After almost a decade indie icons Pulp have officially reformed for a summer tour plus festival appearances, and we cannot wait! Led by lanky singer Jarvis Cocker, the ultimate geek chic sex icon; their penchant for penning outsider anthems of everyday frustration have marked them as one of the greatest British bands of all time.
Join us, as we celebrate the return of Pulp with our favourite tracks, their biggest hits and choice deep cuts all found in our Play The Hits playlist. CLICK HERE for our complete listings for Pulp and to book tickets.
Do You Remember The First Time?
If tackling the topic of teenage romance, most songwriters tend to go with the unrivalled passion of finding “the one”, the sweet sorrow of parting and rose-tinted tales of adolescent first love. Very few come close to the nitty, gritty reality of losing your virginity, the all-consuming jealousy, outright confusion, and squirming questions that comes with it.
“Do You Remember The First Time?” is the bare all confessional song that reignites all that giddy excitement and is such an apt opening song.
When “Disco 2000” dropped in 1995, there was still a tremendous sense of eagerness and optimism for the coming turn of the millennium. But what Cocker and co. manage to capture in four and a half minutes is just how naff everyday life is and, despite all the media hype, that isn’t going to change.
Framed within the timeless tale of unrequited love, “Disco 2000” is still as punchy and portentous nearly three decades later and still sets the Sheffield band lightyears apart from the Britpop dross they will forever be unfairly thrown in with.
Pulp had languished in the pop wilderness for over a decade before they found their voice. Their first three records It, Freaks and Separations are an awkward mix of folk and art rock and could easily have been lost forever in indie obscurity.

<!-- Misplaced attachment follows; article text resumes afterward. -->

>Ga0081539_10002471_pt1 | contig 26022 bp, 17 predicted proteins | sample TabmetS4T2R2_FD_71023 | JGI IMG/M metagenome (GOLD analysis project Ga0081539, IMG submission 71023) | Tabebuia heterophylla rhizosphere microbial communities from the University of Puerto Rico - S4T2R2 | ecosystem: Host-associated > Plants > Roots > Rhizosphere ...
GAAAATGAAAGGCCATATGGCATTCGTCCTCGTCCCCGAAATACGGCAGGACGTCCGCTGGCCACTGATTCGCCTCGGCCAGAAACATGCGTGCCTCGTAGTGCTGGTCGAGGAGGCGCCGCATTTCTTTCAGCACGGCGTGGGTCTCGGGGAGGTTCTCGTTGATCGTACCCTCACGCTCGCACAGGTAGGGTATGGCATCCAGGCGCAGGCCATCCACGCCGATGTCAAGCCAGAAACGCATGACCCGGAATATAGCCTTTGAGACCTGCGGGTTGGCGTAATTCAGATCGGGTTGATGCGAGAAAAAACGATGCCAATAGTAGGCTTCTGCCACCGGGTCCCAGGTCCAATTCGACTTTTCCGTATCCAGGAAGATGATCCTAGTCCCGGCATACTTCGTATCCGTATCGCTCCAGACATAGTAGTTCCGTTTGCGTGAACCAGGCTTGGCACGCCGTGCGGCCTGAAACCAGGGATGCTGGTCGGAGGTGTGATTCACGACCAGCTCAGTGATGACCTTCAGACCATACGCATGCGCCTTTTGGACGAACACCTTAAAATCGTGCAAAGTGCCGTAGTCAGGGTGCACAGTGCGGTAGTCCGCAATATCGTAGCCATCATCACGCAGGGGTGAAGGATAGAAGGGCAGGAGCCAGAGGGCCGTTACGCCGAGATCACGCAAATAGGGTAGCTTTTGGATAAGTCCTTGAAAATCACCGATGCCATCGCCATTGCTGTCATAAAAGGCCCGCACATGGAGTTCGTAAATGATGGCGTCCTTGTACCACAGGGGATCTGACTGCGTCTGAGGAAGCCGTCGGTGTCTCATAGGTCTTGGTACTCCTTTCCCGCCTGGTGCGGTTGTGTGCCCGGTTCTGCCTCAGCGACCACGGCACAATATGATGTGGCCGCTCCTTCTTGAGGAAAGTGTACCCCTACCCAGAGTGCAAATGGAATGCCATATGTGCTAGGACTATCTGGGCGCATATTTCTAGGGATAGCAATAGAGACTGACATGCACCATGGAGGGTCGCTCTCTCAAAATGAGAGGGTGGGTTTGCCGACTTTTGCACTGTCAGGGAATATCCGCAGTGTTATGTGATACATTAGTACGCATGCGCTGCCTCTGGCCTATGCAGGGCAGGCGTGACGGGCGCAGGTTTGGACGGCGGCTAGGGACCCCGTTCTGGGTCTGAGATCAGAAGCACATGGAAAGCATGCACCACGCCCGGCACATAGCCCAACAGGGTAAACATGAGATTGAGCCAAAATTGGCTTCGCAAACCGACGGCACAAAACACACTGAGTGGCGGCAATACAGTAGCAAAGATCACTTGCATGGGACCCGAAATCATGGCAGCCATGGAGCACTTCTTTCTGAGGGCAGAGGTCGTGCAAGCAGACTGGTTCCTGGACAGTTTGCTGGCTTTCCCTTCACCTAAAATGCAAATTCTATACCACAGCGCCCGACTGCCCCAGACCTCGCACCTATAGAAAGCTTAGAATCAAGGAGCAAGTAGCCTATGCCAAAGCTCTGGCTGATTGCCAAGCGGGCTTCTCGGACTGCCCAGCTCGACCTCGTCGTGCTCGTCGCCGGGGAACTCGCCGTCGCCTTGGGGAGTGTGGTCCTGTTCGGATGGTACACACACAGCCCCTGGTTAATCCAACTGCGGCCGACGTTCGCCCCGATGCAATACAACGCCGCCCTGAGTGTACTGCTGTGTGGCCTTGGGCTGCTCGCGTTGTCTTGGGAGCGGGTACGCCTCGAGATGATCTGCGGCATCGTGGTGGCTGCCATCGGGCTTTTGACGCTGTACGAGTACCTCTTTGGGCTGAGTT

Sultry, sleazy, and wonderfully kitsch; “Razzmatazz” is an early example of what would become a perfect example of a Pulp song and remains a fan favourite to this day.
Words and images courtesy of @Jimi_A
Filled with pain, pathos, and desperate kitchen sink drama; “Sylvia” is plea of sympathy and understanding for a downtrodden everywoman crushed by the constant pursuits of uncaring men.
A theatrical false ending proceeds a whirling lead guitar building to a crescendo so epic it even rivals Strauss. If this were any other band, it would be the perfect note to end a show on. But then, Pulp are not just any other band…
Well, we couldn’t really compile a Pulp playlist and not mentioned their biggest ever banger! Pinching a glissandi intro from ABBA’s “Dancing Queen”; the song starts with our Jarvis’ personal account of a mismatched date with a poverty tourist so blithely clueless that she thinks “that poor is cool”. So absurdly funny, the tragi-comic anecdote is almost more hilarious than insulting. But still, the bitter taste remains all these years later.
“Common People” is the ultimate political pop clapback, reflecting the true attitudes and experiences of the British public which, as far as I am concerned, makes it our true national anthem and the perfect closing number.